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Old 03-07-2013, 04:37 PM   #16
eakins
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Yes you're point is valid for those traveling outside their country (like I pointed out too),
but since you quoted me, that was not the point I was replying to.

The OP (a US citizen) will be traveling in the US.
I stated that he will not have problems anywhere he goes using his credit credit within the US.

There is no need to contact your CC company to let them know you will be traveling around the US.
I've used many different cards all over the US without a problem.

...I guess if you CC company is a nanny company that watches every one of your moves or you have crap credit, then they might reject a charge. I've used Chase, Discover, Amex, Wells Fargo, USAA and other CC with no issues all over the place.



Quote:
Originally Posted by Warin View Post
Err your a US citizen, close to 'home', if your not a US citizen then a separate card from a separate bank in a separate place is a good idea.
=============
What ever you forgot to take can be bought along the way ... if you have ENOUGH MONEY. Take plenty of that money stuff and you can forget to take the bike and still have a good trip.
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eakins screwed with this post 03-07-2013 at 04:43 PM
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Old 03-08-2013, 05:29 PM   #17
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Quote:
Originally Posted by eakins View Post
?
I've traveled all over the US and never had a single problem with the card not working. Yes that's needed outside of the US but not within.
Au contraire!

I have had the credit card company deny a payment at a gas station and call my home to verify that the charge was OK. Thankfully, my wife was home to tell them that I was, in fact, traveling cross-country and using the credit card. Yes, this was in the US, and the same has happened to my riding buddies. I now call the credit card companies whenever I take a trip, and I carry more than one CC in case one doesn't work.
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Old 03-09-2013, 07:02 AM   #18
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Originally Posted by FLARider1 View Post
May sound silly, but the things I had to stop and buy during the ride was a set of fingernail clippers and some lip balm!!
Like most riders: for long trips my tankbag becomes my hole for all that type stuff that you may need at anytime in the length of time you'll be gone. I also carry my current area maps,days pills, water btl, snot rag, small towel on top of all for this & that use,camera,chargers,extra reading glasses,sunglasses,clear safety glasses & more. I actually keep that sort of stuff in my tank bag so I don't have to re-invent each trip. My jacket gets the more personal items such as billfold & whistle & cell phone so they are on me if I'm thrown off & need them.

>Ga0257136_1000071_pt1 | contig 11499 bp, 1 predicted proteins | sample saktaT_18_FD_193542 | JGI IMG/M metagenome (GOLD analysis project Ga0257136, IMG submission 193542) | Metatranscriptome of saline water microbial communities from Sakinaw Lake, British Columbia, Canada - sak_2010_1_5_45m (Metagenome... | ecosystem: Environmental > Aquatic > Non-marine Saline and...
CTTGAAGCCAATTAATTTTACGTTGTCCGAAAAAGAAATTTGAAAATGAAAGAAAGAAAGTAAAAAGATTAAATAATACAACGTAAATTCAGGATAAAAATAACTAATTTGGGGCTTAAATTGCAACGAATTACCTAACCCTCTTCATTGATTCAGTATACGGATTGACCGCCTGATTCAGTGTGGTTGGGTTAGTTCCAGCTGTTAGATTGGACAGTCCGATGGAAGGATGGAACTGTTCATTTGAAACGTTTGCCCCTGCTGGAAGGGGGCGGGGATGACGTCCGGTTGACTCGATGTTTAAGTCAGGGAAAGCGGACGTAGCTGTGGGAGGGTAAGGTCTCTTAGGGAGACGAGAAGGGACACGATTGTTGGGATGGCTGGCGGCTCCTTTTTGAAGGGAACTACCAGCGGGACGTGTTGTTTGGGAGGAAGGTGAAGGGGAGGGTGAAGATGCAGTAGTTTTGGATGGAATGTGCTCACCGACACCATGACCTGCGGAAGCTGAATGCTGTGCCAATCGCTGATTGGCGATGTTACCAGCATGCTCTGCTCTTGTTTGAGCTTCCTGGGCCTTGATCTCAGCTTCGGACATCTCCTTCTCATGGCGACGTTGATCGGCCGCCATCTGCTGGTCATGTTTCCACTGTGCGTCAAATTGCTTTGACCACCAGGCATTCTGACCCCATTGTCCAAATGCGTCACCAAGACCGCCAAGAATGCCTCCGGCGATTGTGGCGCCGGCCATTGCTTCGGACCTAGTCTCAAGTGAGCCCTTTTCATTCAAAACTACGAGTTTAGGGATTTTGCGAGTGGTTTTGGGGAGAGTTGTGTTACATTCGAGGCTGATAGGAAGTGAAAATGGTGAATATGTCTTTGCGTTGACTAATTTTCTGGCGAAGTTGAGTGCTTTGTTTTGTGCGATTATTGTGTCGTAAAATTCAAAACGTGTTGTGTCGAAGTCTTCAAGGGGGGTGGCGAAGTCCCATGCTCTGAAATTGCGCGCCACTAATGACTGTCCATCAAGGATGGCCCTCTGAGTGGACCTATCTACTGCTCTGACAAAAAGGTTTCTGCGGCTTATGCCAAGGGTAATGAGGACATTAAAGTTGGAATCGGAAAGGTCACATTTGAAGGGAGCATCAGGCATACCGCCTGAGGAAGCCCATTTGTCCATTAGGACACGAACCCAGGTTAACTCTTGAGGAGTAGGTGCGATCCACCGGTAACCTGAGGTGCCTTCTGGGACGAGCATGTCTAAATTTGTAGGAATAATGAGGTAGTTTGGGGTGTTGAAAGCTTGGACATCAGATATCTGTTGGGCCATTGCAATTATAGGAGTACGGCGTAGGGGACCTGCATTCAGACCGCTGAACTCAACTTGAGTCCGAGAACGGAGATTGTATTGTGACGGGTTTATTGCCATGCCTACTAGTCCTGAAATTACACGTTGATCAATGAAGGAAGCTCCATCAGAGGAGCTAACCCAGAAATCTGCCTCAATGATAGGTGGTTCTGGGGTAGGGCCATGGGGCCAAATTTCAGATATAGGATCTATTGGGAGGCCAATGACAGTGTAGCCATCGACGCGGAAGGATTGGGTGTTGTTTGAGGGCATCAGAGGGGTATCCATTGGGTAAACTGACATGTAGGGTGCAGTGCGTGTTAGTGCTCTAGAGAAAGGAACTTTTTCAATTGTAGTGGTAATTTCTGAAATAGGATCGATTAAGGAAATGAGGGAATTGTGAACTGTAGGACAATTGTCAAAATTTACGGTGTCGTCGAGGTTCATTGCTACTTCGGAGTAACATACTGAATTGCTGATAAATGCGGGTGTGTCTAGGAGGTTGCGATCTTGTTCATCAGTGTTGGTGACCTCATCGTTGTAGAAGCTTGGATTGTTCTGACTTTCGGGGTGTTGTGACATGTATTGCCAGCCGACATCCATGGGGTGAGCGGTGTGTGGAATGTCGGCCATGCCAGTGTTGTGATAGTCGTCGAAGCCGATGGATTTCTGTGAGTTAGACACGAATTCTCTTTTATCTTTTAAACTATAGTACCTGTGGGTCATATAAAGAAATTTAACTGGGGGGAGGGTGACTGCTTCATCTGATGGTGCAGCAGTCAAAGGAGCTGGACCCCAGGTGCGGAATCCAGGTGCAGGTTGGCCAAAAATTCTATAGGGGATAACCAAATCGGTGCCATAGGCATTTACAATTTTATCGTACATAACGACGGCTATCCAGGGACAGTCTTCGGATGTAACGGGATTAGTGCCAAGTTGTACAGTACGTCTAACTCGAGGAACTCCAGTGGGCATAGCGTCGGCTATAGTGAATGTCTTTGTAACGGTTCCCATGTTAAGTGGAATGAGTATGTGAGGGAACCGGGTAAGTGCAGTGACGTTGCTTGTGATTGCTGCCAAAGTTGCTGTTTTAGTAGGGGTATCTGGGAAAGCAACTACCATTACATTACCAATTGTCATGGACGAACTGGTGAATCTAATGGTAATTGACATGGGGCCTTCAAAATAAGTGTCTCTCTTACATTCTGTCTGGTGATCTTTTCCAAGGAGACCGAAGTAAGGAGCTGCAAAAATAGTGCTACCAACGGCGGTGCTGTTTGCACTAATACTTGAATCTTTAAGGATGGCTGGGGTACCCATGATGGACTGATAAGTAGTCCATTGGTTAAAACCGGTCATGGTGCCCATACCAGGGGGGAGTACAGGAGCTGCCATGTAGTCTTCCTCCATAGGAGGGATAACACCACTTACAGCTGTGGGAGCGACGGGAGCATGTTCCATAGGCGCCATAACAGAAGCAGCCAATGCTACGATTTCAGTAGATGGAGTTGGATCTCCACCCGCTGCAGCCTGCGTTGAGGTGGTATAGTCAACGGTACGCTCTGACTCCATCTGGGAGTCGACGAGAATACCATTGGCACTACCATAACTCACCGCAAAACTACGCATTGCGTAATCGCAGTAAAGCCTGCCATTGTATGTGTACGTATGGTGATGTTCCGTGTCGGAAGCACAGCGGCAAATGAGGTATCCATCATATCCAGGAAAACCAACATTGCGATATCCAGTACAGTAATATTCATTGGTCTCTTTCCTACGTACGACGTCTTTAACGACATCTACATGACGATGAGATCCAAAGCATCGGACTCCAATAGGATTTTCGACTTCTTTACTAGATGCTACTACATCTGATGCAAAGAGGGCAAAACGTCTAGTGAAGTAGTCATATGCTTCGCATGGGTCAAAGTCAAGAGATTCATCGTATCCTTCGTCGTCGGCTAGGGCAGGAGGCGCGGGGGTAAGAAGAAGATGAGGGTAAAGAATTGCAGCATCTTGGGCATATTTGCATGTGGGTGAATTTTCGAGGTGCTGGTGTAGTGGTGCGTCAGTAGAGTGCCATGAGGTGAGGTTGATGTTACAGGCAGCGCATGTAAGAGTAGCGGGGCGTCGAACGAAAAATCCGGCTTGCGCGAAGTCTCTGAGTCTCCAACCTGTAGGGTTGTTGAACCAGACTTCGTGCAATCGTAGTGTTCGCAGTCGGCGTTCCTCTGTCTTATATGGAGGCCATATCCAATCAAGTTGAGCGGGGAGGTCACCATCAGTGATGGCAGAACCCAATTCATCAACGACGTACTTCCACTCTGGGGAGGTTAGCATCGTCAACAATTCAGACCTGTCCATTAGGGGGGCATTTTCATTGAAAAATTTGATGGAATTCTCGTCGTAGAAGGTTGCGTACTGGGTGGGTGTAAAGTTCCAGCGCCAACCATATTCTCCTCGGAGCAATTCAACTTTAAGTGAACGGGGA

It is true that my CC has some concerns when we travel out of the area and some cards place limits that you can get changed by a call to them.
The one area that I have learned by exp. to cut back on is clothing. No matter how I travel-bike,car,air, I take less clothes than the past. For MC's the newer type of "active underwear" works great & it doesn't have to be LD brand either. It can be washed out each night & same for T shirts & pants too. I wear easily washable hiking shorts or longer pants under riding pants. Socks take 2 pairs at most & wash as you go. TYhis stuff about throwing away underwear to save space is not needed-simply wash them out at night. Tools is a choice based on what you know how to do & the type of trip. Spare parts are the same idea. I carry oil with me even in the USA based on ease not that it's hard to find. HL bulb same thing.
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Old 03-09-2013, 05:50 PM   #19
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Put a couple of very large maxi pads in your first aid kit. They are the best for stopping heavy bleeding. No lie...
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Old 03-09-2013, 07:15 PM   #20
Witold
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My word of advice would be to do 2-3 day rides prior to the trip with all stuff packed up as if you were going on the main trip. This will help you work out random issues; small things you wish you had, maybe you discover that your packing job is not very stable, or that things are hard to reach, or that you are carrying too much stuff. If you have helmet cam, make sure it's adjusted the way you want it. Basically, try to use your stuff on the road and see what is annoying you. I remember riding for months and months with my electric pump and then one day I wanted to use it at home and that is when I find out it was completely dead.

The most important thing is to have multiple forms of payment because you can always hit up Walmart, but doing this usually sucks. You waste half a day looking for a store that has what you want and then you end up buying the uncomfortable earplugs because that's all they had in stock.... It will do as backup, but it's nice to have your stuff to begin with.

Quote:
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Put a couple of very large maxi pads in your first aide kit. They are the best for stopping heavy bleeding. No lie...
Google Quik-Clot and check out some of the videos. I bought some of these pads on a whim, it seems amazing. I hope I don't ever use them though.
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Old 03-09-2013, 08:07 PM   #21
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I was looking at the Quick Clot at REI. Is the only one they have in a pad form? From what I have read about combat applications, I thought it was a powder. Maybe I am confused?